US 2020 Election

Reflections on the US Election Three Weeks On

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Well, it has taken me over a fortnight to recover from all that drama. Joe Biden did something a presidential candidate has rarely done in turfing Donald Trump out of office after one term, something which has not occurred since the 1992 election when Bill Clinton took over from George H.W. Bush.

But can we say that in full confidence with all the legal challenges? In all seriousness, the sitting president has every right to make a case if he can prove there has been wide-scale fraud in this election. However, these claims are currently unsubstantiated, leading several television news channels to cut away from President Trump when he made such allegations. That just goes to show how remarkable this situation is. I have never seen anything like it in my life because unfortunately, I was only eight months old when the Bush vs Gore election took place in 2000.

From watching several archive clips from that election at a time when this year’s race was still in the balance a couple of days in, former Vice President Al Gore’s concession speech at the end of a long court process was extremely gracious – and I hope Trump can follow his lead when the time inevitably does come.

Regardless of the claims, the way Trump has conducted himself has been at best unpresidential – and at worst, disgraceful. Of course, any candidate would be furious if they felt the election was being stolen from them but both his Tweets and speeches at the time were dangerous. The President had already started the fire during the debates when he claimed there would be a fraud with mail-in ballots – his attitude both during and after the election has only helped to pour more fuel on an already raging fire. 

And I do not want to relentlessly criticise him because plenty of people are already this – but one problem Trump has always had is his style. Substance over style is important, but the US President must have both. He does not have that – the man is no role model. Although I struggle to forget his past comments, especially regarding women, perhaps people could celebrate what he has achieved. His election as leader of the free world was also remarkable, considering he was initially an outsider in the Republican primaries against the likes of Ted Cruz and Marco Rubio.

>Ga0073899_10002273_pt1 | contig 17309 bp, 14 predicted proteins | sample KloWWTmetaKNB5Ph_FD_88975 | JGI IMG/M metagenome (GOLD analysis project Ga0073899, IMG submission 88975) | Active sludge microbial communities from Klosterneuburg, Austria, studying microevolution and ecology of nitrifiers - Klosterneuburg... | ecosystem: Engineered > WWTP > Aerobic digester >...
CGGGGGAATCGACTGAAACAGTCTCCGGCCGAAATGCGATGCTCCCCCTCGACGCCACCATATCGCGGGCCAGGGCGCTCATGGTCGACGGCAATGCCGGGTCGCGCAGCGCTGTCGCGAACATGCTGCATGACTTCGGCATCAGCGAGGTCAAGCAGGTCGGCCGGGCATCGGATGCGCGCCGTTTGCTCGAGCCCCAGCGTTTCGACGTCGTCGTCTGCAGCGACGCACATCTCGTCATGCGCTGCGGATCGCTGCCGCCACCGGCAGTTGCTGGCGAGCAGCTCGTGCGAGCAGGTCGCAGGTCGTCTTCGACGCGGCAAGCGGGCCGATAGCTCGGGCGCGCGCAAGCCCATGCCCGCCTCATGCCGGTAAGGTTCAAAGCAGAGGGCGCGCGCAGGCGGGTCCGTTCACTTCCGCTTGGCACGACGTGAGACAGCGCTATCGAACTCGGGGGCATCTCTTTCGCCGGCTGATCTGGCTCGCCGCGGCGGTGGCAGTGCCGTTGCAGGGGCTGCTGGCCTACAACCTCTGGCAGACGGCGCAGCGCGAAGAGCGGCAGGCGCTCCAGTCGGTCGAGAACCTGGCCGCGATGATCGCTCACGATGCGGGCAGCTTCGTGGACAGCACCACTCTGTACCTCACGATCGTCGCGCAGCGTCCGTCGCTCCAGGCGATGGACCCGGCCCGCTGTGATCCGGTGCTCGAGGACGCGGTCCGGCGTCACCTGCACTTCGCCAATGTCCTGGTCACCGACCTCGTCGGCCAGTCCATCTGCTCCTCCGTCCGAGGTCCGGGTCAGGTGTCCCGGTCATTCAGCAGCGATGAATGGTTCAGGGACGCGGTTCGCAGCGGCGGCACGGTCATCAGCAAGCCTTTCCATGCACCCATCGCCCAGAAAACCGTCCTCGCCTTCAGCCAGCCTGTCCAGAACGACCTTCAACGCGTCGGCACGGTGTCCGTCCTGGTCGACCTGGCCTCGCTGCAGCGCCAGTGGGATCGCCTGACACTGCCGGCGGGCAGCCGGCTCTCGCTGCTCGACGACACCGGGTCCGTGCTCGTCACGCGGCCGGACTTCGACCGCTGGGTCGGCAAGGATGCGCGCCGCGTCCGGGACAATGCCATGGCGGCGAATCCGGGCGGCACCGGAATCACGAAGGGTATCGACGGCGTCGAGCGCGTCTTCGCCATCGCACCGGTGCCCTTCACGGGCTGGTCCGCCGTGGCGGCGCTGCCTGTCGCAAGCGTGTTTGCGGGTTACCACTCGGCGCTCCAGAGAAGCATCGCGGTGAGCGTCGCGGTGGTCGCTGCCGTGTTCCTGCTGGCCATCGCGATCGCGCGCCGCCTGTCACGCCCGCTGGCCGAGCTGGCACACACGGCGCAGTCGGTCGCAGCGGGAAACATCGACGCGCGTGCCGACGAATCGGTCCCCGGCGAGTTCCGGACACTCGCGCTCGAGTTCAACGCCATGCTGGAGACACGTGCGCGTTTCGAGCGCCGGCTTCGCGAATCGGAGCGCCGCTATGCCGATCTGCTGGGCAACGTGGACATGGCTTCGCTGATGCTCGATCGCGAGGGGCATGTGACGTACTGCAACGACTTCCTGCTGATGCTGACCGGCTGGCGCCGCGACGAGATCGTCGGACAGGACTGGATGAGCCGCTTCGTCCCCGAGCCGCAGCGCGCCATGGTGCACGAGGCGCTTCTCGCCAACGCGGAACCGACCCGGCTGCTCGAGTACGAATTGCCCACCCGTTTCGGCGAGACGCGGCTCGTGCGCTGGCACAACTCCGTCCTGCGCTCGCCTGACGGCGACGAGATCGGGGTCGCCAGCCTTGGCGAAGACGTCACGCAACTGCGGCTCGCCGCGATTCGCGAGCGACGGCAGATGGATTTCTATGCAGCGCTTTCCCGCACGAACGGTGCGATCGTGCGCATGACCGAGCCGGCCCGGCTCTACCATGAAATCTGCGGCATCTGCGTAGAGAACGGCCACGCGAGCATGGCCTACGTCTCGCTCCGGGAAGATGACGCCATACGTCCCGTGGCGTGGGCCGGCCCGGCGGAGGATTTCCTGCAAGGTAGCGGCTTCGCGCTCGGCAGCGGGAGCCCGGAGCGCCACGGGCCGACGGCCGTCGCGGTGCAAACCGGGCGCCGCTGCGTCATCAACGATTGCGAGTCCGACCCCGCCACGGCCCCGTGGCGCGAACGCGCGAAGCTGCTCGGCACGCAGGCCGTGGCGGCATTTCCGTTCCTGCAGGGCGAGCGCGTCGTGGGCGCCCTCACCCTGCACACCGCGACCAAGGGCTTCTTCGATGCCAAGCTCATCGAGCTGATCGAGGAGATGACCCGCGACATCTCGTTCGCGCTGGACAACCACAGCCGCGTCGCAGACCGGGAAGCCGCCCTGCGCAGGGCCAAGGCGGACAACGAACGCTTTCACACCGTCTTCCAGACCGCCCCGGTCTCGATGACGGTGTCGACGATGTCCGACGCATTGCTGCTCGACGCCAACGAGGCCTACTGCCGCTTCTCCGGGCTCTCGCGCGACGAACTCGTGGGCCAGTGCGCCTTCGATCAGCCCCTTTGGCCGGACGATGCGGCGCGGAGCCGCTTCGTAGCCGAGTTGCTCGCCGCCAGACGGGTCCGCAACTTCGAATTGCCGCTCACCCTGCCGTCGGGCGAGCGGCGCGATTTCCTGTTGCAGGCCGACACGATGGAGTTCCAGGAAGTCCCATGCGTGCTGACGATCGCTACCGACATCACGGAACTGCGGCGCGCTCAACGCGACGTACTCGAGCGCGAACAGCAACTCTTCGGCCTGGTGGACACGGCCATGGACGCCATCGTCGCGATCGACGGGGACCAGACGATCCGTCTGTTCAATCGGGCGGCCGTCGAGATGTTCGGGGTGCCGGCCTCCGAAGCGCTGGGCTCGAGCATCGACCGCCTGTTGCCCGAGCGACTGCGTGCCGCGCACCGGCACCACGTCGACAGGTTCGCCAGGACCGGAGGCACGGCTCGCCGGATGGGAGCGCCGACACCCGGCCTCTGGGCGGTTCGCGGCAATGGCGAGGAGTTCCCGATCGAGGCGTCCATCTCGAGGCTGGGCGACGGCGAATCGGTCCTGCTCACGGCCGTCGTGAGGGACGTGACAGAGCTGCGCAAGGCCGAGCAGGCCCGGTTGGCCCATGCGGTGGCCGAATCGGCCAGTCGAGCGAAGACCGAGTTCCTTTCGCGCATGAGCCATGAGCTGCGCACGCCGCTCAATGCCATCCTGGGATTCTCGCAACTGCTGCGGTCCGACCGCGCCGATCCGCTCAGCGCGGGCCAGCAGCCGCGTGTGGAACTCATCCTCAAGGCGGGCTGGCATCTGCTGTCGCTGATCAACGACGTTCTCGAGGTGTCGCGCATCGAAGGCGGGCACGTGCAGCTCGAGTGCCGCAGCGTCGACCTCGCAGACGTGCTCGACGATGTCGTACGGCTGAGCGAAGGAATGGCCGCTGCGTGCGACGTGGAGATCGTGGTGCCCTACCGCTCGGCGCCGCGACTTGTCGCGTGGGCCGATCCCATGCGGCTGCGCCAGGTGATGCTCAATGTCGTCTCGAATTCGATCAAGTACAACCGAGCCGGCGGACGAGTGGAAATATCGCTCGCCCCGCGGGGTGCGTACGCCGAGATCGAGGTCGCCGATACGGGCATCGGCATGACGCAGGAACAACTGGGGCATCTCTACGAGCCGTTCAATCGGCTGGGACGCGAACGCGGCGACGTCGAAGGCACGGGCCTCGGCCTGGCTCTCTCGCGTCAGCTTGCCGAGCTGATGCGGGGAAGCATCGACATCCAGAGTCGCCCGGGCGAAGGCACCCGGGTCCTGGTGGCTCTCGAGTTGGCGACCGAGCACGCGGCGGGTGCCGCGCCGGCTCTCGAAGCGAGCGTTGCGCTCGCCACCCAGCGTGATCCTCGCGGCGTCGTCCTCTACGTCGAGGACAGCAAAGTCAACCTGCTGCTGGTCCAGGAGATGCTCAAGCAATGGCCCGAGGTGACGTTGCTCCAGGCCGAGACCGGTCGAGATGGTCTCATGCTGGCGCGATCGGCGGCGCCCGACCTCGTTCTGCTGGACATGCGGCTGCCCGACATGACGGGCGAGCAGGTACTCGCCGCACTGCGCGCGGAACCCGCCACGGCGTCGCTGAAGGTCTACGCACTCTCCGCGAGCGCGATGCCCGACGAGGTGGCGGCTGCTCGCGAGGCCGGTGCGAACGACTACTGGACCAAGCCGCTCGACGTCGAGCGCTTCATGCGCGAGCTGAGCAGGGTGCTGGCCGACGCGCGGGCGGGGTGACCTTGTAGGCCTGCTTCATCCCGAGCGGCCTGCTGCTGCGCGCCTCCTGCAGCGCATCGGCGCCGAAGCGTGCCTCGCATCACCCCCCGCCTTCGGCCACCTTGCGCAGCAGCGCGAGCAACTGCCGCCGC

And someone who was outside the bubble of politics before running in 2016, he had a chance to make a difference to ordinary people’s lives and become the ‘people’s president’. Has he been that? Not for me looking at it from the outside, but I hope to be proved wrong by those who have a different opinion across the Atlantic.

In January, it will be President-elect Joe Biden’s turn to make his mark.

One of the first things he needs to do it just listen. Listen to the concerns of over 70 million Americans who voted for Trump and bring the country together. He has already struck the right tone on this – and he needs to – because if he doesn’t listen it will come back to bite him. Hillary Clinton’s basket of deplorables’ comment and the subsequent 2016 results are a stern warning of this. If we have learnt one thing over the past few years with Clinton’s comment and Brexit frustration, it’s the fact voters will not be afraid to vote against you at the ballot box if you ignore their needs.

Biden will need to deliver on his promises and improve the lives of those left behind by the Trump administration and stay at the centre-ground to give him the best chance of defeating the Republican nominee in 2024. Whether he can do all three simultaneously remains to be seen – but the 78-year-old has the experience and a proven track record. Those are two vital assets.

Let us not forget Vice president-elect Kamala Harris. The history-maker will be a key figure behind the scenes, setting the agenda and tackling the big issues we currently face across the globe. But there is only one near-certainty for the future: Trumpism is likely to come to an end in January. Some will mourn this loss; others will be delighted to see it go. For the sake of democracy, let us hope America can come together as one.

From a UK perspective, I will miss CNN’s coverage with John King, Anderson Cooper and the rest of the team. On the other hand, I will not miss the copypasta or K-pop fan cams on Twitter when trying to get the latest news. At such a crucial election in one of the most powerful countries in the world, it turned out to be more like a reality TV show.

There were no wobbly stages in leisure centre sports halls or a senior cabinet minister losing their seat live on the BBC as we have here in the UK – but this was certainly the strangest election I have ever witnessed.

God bless America.

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